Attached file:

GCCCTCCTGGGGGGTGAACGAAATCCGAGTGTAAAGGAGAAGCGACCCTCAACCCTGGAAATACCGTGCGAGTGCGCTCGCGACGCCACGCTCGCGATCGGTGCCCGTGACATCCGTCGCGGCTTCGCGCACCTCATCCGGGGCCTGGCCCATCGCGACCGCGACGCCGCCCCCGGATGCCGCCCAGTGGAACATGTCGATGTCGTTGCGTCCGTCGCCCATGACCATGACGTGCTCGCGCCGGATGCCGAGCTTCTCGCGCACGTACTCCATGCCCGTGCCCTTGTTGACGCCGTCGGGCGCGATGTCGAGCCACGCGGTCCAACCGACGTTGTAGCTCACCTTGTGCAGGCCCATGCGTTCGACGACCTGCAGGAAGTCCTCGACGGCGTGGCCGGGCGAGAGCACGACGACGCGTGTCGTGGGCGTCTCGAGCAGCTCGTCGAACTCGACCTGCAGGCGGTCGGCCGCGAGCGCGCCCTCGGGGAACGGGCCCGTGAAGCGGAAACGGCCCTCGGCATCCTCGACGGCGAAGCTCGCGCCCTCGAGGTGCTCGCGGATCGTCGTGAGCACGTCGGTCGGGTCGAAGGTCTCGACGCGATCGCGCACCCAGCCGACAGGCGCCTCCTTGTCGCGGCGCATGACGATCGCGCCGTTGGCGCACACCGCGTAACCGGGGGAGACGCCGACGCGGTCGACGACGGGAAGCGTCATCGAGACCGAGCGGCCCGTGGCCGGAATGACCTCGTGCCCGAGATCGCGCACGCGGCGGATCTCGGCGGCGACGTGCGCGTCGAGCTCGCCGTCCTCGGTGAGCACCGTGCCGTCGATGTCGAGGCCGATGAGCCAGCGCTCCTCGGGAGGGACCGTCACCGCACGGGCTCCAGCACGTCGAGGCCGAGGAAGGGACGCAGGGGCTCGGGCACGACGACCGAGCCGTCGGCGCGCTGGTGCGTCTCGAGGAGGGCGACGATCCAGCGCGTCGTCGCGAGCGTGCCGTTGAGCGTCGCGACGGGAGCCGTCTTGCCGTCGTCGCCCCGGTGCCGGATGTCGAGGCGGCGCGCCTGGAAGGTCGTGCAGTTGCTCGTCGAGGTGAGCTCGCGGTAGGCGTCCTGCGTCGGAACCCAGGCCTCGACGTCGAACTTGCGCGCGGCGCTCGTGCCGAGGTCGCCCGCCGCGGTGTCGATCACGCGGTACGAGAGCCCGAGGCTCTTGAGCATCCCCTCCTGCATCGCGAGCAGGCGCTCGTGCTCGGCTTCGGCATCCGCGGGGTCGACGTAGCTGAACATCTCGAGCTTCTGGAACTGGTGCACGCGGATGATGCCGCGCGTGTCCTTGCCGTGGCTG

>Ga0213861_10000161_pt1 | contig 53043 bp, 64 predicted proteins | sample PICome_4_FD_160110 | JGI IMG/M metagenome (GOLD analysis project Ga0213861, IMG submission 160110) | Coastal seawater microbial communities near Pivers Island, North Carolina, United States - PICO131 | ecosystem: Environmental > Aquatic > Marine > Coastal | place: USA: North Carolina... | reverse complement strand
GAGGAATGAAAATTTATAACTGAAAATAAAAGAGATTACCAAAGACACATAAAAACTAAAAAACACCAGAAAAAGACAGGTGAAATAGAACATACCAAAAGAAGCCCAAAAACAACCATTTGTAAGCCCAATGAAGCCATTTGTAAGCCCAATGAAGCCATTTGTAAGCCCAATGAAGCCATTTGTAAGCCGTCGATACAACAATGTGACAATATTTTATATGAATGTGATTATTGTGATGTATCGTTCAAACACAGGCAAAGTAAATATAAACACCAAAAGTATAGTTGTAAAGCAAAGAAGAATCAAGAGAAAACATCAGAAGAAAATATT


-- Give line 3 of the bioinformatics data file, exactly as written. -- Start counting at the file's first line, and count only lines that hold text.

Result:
GAGGAATGAAAATTTATAACTGAAAATAAAAGAGATTACCAAAGACACATAAAAACTAAAAAACACCAGAAAAAGACAGGTGAAATAGAACATACCAAAAGAAGCCCAAAAACAACCATTTGTAAGCCCAATGAAGCCATTTGTAAGCCCAATGAAGCCATTTGTAAGCCCAATGAAGCCATTTGTAAGCCGTCGATACAACAATGTGACAATATTTTATATGAATGTGATTATTGTGATGTATCGTTCAAACACAGGCAAAGTAAATATAAACACCAAAAGTATAGTTGTAAAGCAAAGAAGAATCAAGAGAAAACATCAGAAGAAAATATT